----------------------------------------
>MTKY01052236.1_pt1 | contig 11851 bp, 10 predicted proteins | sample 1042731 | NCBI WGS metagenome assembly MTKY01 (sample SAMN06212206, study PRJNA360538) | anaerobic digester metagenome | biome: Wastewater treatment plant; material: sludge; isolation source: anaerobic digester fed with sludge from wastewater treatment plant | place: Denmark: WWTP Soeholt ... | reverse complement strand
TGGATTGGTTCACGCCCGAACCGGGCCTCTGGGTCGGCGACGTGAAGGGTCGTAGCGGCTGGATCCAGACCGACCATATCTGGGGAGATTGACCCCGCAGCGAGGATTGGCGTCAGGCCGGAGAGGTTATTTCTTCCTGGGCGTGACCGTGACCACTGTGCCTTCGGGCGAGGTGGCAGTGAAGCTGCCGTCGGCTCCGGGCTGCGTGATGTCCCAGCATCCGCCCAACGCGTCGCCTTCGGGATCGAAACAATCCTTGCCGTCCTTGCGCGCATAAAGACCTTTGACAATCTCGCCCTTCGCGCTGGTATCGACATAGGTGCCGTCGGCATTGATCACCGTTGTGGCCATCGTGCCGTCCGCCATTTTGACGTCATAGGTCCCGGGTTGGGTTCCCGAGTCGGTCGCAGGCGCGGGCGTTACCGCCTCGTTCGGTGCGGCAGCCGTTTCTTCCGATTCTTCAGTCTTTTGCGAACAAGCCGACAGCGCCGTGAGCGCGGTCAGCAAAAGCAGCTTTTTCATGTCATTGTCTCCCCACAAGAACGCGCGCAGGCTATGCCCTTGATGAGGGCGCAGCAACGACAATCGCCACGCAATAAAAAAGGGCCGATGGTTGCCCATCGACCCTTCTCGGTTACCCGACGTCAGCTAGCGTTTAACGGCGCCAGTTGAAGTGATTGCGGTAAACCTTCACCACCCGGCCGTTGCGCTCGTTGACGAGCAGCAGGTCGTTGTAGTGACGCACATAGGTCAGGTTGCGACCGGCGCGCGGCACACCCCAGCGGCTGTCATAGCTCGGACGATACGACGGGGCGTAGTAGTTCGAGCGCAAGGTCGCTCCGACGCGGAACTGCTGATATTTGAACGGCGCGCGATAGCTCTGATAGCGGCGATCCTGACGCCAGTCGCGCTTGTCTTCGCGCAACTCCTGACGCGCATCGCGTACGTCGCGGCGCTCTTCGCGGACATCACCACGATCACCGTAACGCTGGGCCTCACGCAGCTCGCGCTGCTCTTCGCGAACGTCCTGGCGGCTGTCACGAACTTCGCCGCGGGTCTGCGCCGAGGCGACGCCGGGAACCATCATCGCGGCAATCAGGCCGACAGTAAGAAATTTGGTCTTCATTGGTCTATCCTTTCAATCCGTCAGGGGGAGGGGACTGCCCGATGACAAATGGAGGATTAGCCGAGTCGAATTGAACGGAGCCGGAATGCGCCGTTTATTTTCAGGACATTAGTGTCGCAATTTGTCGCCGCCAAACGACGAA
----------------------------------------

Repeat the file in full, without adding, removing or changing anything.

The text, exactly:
>MTKY01052236.1_pt1 | contig 11851 bp, 10 predicted proteins | sample 1042731 | NCBI WGS metagenome assembly MTKY01 (sample SAMN06212206, study PRJNA360538) | anaerobic digester metagenome | biome: Wastewater treatment plant; material: sludge; isolation source: anaerobic digester fed with sludge from wastewater treatment plant | place: Denmark: WWTP Soeholt ... | reverse complement strand
TGGATTGGTTCACGCCCGAACCGGGCCTCTGGGTCGGCGACGTGAAGGGTCGTAGCGGCTGGATCCAGACCGACCATATCTGGGGAGATTGACCCCGCAGCGAGGATTGGCGTCAGGCCGGAGAGGTTATTTCTTCCTGGGCGTGACCGTGACCACTGTGCCTTCGGGCGAGGTGGCAGTGAAGCTGCCGTCGGCTCCGGGCTGCGTGATGTCCCAGCATCCGCCCAACGCGTCGCCTTCGGGATCGAAACAATCCTTGCCGTCCTTGCGCGCATAAAGACCTTTGACAATCTCGCCCTTCGCGCTGGTATCGACATAGGTGCCGTCGGCATTGATCACCGTTGTGGCCATCGTGCCGTCCGCCATTTTGACGTCATAGGTCCCGGGTTGGGTTCCCGAGTCGGTCGCAGGCGCGGGCGTTACCGCCTCGTTCGGTGCGGCAGCCGTTTCTTCCGATTCTTCAGTCTTTTGCGAACAAGCCGACAGCGCCGTGAGCGCGGTCAGCAAAAGCAGCTTTTTCATGTCATTGTCTCCCCACAAGAACGCGCGCAGGCTATGCCCTTGATGAGGGCGCAGCAACGACAATCGCCACGCAATAAAAAAGGGCCGATGGTTGCCCATCGACCCTTCTCGGTTACCCGACGTCAGCTAGCGTTTAACGGCGCCAGTTGAAGTGATTGCGGTAAACCTTCACCACCCGGCCGTTGCGCTCGTTGACGAGCAGCAGGTCGTTGTAGTGACGCACATAGGTCAGGTTGCGACCGGCGCGCGGCACACCCCAGCGGCTGTCATAGCTCGGACGATACGACGGGGCGTAGTAGTTCGAGCGCAAGGTCGCTCCGACGCGGAACTGCTGATATTTGAACGGCGCGCGATAGCTCTGATAGCGGCGATCCTGACGCCAGTCGCGCTTGTCTTCGCGCAACTCCTGACGCGCATCGCGTACGTCGCGGCGCTCTTCGCGGACATCACCACGATCACCGTAACGCTGGGCCTCACGCAGCTCGCGCTGCTCTTCGCGAACGTCCTGGCGGCTGTCACGAACTTCGCCGCGGGTCTGCGCCGAGGCGACGCCGGGAACCATCATCGCGGCAATCAGGCCGACAGTAAGAAATTTGGTCTTCATTGGTCTATCCTTTCAATCCGTCAGGGGGAGGGGACTGCCCGATGACAAATGGAGGATTAGCCGAGTCGAATTGAACGGAGCCGGAATGCGCCGTTTATTTTCAGGACATTAGTGTCGCAATTTGTCGCCGCCAAACGACGAA